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Tave v. Furst

New Jersey Superior Court

November 24, 1981


Serpentelli, J.s.c.


[182 NJSuper Page 498]

The principal issue in this case is whether parties to a residential lease may waive the strictures of a local rent control ordinance and agree to a rental in excess of that which would be permissible under the ordinance.

The parties signed a memorandum which expressly set forth the maximum amount of rental chargeable under the Lakewood Township Rent Control Ordinance. In the same agreement the tenant knowingly waived the limit and agreed to pay a higher

[182 NJSuper Page 499]

amount. Now the tenant asserts that the contract is void because it contravenes the ordinance and the public policy which underlies the legislation.

Rent control ordinances do not depend on a showing of a housing emergency to pass constitutional muster. Hutton Park Gardens v. West Orange , 68 N.J. 543 (1975). The constitutional test applied is the same as any other exercise of the police power. We must ask, could the legislative body rationally conclude that the ordinance was in the public interest? Brunetti v. New Milford , 68 N.J. 576 (1975). Housing shortages, prevalence of exorbitant rentals, monopoly control of the housing market and widespread substandard housing are factors which can individually or jointly support the adoption of such controls. Chapter XIIIA of the codified ordinances of the Township of Lakewood, § 13A-1, embodies each of these rationales in the statement of purpose for its ordinance. The public policies encompassed in such considerations cannot easily be ignored.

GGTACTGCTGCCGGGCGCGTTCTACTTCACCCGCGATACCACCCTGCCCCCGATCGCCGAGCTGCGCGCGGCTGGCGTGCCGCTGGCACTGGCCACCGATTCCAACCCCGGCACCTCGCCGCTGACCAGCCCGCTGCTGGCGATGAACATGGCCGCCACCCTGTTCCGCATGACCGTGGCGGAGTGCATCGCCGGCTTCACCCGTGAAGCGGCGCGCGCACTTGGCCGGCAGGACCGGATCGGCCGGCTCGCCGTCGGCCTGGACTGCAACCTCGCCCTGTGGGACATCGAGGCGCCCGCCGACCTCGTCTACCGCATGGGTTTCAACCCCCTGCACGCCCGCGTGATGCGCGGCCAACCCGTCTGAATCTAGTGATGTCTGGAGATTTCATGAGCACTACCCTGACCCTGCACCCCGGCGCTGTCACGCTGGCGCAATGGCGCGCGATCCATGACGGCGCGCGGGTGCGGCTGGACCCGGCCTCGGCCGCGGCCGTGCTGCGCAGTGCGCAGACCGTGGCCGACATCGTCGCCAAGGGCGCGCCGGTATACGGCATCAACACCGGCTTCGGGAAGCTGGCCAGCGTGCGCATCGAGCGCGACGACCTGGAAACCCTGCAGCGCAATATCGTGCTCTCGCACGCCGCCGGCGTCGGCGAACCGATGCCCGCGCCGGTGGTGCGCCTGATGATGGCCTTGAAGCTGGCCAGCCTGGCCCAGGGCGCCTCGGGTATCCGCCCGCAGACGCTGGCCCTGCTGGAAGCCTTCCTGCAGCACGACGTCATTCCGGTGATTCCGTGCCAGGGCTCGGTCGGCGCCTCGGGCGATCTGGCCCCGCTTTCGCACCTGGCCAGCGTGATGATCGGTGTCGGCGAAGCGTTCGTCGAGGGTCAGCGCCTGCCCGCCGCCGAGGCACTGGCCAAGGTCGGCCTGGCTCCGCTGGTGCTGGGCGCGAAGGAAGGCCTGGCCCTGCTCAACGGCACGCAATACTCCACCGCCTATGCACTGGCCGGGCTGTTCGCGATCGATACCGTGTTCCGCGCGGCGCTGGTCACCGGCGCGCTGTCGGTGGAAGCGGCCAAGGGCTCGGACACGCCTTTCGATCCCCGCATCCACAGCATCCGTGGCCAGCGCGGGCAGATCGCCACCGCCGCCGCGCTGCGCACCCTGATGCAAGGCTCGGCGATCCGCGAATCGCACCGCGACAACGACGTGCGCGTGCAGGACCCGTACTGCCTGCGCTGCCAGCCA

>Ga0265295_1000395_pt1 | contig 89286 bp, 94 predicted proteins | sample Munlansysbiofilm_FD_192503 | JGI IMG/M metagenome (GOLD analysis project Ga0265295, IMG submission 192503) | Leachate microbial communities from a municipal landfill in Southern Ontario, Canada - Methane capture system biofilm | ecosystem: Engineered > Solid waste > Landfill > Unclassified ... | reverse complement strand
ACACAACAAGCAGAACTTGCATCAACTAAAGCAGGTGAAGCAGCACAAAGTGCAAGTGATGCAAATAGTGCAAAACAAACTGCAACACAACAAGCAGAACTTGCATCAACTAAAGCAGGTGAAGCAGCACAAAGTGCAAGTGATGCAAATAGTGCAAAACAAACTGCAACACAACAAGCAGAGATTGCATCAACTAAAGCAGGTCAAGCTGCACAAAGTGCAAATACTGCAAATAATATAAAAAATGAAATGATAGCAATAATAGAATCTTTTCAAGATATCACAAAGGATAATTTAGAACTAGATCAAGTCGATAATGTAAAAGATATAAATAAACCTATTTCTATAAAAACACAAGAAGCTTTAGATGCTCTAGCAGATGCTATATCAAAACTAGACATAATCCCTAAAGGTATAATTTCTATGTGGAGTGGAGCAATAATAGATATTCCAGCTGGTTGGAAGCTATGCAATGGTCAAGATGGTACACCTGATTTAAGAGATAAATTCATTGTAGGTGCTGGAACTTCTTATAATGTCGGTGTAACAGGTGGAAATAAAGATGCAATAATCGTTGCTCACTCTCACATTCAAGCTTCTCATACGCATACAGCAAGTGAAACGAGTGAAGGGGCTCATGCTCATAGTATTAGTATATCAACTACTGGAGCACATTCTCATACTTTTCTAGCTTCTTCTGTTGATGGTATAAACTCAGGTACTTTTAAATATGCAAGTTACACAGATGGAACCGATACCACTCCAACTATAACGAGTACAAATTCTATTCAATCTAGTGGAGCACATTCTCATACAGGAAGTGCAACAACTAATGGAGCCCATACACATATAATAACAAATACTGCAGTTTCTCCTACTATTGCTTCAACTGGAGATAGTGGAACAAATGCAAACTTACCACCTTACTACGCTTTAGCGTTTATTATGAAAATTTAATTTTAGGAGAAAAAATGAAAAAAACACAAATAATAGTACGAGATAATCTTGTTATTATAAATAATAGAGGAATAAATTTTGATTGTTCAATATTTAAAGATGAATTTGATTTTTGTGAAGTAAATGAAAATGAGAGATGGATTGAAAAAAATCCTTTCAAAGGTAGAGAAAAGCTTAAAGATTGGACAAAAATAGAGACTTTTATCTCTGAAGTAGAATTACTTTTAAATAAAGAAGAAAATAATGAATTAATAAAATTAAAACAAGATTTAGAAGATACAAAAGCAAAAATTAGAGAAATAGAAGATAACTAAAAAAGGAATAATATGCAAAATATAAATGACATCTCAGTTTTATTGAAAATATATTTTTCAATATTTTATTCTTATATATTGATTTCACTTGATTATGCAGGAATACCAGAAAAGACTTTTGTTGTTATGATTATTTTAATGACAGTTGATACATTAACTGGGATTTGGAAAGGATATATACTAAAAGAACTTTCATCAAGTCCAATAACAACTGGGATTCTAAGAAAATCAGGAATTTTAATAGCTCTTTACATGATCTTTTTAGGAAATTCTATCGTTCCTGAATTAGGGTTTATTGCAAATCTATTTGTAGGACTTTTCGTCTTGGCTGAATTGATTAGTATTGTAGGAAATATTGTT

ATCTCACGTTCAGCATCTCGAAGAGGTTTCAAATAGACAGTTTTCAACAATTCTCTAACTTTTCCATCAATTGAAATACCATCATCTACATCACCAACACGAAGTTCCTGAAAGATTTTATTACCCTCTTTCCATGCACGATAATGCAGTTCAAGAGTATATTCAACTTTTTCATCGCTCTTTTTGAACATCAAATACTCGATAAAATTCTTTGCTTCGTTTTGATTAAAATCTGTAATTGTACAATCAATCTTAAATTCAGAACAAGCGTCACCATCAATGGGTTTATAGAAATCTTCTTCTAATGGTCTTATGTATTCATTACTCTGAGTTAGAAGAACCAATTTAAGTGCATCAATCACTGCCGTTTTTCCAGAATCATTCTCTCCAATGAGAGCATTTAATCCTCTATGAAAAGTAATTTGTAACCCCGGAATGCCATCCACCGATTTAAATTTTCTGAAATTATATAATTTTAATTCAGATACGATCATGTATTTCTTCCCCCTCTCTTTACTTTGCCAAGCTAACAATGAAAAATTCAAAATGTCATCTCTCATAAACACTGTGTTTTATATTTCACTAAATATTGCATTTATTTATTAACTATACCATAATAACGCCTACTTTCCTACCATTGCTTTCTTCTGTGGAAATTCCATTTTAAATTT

An attempt to "waive" rent limitations is in reality an effort to assert that the private right to contract freely can supercede the public interest expressly and impliedly embodied in rental control provisions. The attempt must fail simply because the private interest has to yield to the public benefits flowing from valid police power legislation. Inganamort v. Fort Lee , 131 N.J. Super. 558 (Ch.Div.1974); 5 McQuillin, Municipal Corporation (3 ed. 1969), § 19.37 at 493-497.

Our courts have stated on at least two occasions that a landlord may not charge a rent in excess of the maximum fixed under rent control legislation. Jamouneau v. Harner , 16 N.J. 500, 513 (1954); Lutz v. Goldberg , 7 N.J. Super. 288, 292 (App.Div.1950). Additionally, it has been held that the payment of rent in excess of the maximum allowed by ordinance results in an unjust enrichment and entitles the tenant to restitution if the rent was paid either involuntarily or under compulsion due to the unavailability of housing accommodations. Brinkmann

[182 NJSuper Page 500]

v. Urban Realty Co., Inc. , 10 N.J. 113 (1959); Jenkins v. Kaplan , 50 N.J. Super. 274 (App.Div.1958). However, no decision in New Jersey has expressly held that a knowing or informed waiver of the rent control provisions is impermissible.

As the court pointed out in Jamouneau:

The basic right of private property perforce yields to an overriding public need. There is an ever-increasing demand for accommodation of the right of property and of contract to the inexorable needs and pressures of our complex economy and intricate social organism. The vital community interest is paramount. Utility rate contracts give way to this attribute of sovereign power; and the contractual arrangements between landlord and tenants as well. [16 N.J. at 514 citations omitted]